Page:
A shocking revelation in the case of Gabby Petito and Brian Laundrie suggests that the police officers who pulled the pair over a month before the former was killed tried to cover up damning body-camera footage that showed her injuries and documented her accounts of abuse by the latter.
As Radar has previously reported, the young travel bloggers were stopped by Moab cops in Utah on Aug.12 following an eyewitness call about a "domestic dispute."
Until recently, only one officer's body-camera footage of the stop – Officer Daniel Robbin's – had been released to the public. It told Laundrie's calm, cool and collected side of the story but did not show the officers' private conversation with a hysterical and physically hurt Petito after they escorted her to the back of their squad car.
Initially, the two officers had wanted to charge Petito, since she admitted to hitting Laundrie during an earlier altercation, but ultimately concluded that the situation was a mental-health crisis versus a crime and asked the two to separate for the night.
A second video of the stop taken on Officer Eric Pratt's body camera showed Petito sitting in the backseat of the cop car, crying as she told officers that Laundrie had "grabbed [her] face" and left a "burning" gash on her cheek during their earlier fight. In the footage, the two officers could be seen laughing and joking with Laundrie, even telling him, "We feel bad for you."
It was released two weeks later, on Sept. 30, after much demand from the invested public and skeptical media.
And that might be thanks to Utah's former Grand County Attorney, Happy Morgan, who put pressure on Moab Police Acting Chief Braydon Palmer to do the right thing while simultaneously accusing those involved of an intentional coverup.
According to 2KUTV, Morgan spoke at a Sept. 28 Moab council meeting, where the acting police chief was present, and said, "It became obvious to me watching the news that information had been withheld from the media. Two officers responded that day – Pratt and Robbins. Where's Pratt's camera? Every news agency in the United States has requested it and they have not been turned over."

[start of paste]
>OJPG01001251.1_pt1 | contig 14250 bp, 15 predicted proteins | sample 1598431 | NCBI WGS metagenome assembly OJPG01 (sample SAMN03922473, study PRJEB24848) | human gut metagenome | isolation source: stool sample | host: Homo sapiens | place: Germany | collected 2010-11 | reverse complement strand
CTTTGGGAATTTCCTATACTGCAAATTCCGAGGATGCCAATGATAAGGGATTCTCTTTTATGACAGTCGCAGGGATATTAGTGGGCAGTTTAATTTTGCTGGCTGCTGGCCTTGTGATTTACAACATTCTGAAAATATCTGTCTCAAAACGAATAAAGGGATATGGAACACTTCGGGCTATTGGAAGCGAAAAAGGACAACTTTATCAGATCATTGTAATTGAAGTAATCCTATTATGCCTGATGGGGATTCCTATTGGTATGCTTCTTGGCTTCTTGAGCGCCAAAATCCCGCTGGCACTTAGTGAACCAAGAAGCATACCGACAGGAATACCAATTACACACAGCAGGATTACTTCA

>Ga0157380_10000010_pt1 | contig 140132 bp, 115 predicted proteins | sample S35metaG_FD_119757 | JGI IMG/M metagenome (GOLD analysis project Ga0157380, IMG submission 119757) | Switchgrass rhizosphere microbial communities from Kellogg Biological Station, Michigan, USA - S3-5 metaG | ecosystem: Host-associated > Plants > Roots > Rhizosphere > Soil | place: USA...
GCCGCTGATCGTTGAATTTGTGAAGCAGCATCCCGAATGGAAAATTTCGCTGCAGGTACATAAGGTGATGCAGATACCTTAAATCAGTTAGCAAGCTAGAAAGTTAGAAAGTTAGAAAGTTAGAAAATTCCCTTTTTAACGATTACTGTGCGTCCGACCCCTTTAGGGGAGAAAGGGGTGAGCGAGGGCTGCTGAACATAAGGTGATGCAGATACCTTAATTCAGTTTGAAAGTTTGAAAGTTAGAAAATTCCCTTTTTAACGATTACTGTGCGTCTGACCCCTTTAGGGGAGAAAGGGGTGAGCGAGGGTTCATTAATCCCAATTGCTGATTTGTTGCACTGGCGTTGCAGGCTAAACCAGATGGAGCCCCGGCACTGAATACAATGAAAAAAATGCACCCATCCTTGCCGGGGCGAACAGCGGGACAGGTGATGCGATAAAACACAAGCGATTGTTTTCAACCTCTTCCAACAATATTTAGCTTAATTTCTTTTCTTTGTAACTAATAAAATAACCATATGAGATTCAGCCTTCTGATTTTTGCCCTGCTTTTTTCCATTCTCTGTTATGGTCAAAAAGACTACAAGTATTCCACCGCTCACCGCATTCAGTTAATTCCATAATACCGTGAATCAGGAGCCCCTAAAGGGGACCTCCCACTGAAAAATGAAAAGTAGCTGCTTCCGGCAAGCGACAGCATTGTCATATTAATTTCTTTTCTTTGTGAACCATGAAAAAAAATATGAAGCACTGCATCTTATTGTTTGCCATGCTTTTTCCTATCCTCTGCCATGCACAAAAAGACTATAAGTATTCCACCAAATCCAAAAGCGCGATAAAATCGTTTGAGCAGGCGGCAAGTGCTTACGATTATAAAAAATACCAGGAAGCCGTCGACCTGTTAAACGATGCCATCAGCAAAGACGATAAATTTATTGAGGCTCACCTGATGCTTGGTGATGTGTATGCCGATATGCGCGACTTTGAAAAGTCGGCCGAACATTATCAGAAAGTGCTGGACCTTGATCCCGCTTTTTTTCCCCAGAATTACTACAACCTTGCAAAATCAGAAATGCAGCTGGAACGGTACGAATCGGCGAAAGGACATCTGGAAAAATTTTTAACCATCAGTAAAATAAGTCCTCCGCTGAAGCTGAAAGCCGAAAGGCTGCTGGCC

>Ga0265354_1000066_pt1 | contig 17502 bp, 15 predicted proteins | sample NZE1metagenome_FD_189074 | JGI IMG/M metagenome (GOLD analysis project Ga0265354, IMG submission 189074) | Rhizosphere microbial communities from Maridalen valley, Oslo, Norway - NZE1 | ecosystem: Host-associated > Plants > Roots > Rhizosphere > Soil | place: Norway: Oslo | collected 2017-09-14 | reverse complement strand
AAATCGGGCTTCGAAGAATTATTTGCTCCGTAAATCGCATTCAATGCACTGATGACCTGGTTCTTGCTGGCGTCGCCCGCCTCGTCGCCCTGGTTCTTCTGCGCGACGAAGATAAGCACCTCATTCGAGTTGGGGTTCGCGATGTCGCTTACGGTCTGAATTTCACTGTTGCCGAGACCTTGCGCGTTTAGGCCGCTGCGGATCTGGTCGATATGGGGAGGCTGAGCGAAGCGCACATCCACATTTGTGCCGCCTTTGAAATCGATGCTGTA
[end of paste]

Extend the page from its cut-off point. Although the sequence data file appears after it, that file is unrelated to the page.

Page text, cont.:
The next day, on Sept. 29., Morgan wrote an email to Palmer that read, "The sooner you come clean about Pratt's body camera for the August 12 Petito/Laundrie matter, the better. That information has been GRAMA [Government Records Access Management Act] requested by multiple agencies."
Utah's GRAMA allows citizens to request public records.
"If it was withheld, you need to provide it and apologize," Morgan continued. "If it doesn't exist then the sooner you own up to that, the better."
She outwardly called the handling of the case a "cover up" and urged Palmer to "fix that error before it blows up in your face."
According to 2KUTV, Palmer responded to Morgan within the hour, insisting that he planned to release Pratt's body-camera footage the next day.
"This is a high priority for me and agree with your comments on that matter," Palmer said in his response. "This process should have occurred more timely."
The next day, on Sept. 30, the second video was released, allowing the public to witness that Petito's distress was palpable and her injuries visible. Palmer's explanation for the delay in the video's release was that his small department had been bombarded by the number of requests it had received for it.
Morgan wasn't buying that.
"I thought that that was inconsistent with the truth and inconsistent with the email," she told 2KUTV over the weekend, "and I'm concerned that if I hadn't pushed the matter at city council and then again the next day, that that tape would still be withheld."
When the outlet reached out to Palmer, he doubled down on his initial stance.
"We did and continue to receive far more GRAMA requests than we ever have experienced, which is why the video was delayed," he claimed, adding that more employees had since been hired and trained in public records requests.
Morgan said she wished Palmer would have said to the public what he told her in their email exchange.
"Sometimes it's just best to say, 'We made this mistake, we shouldn't have done it, and we're going to do better in the future,'" she told the outlet. "That gives you an opportunity to start fresh and do things correctly."
Palmer has been leading the MPD since Chief Bret Edge took a leave of absence for an undisclosed reason, as the department as a whole is under a formal investigation for its handling of the Petito-Laundrie stop.
Additionally, 2KUTV learned that office manager Kelli Day – who is in charge of responding to the department's public records requests – is under investigation for allegedly illegally redacting police body-camera footage from an unrelated incident in February in order to hide offensive comments made by officers.
Morgan filed that complaint on Sept. 16.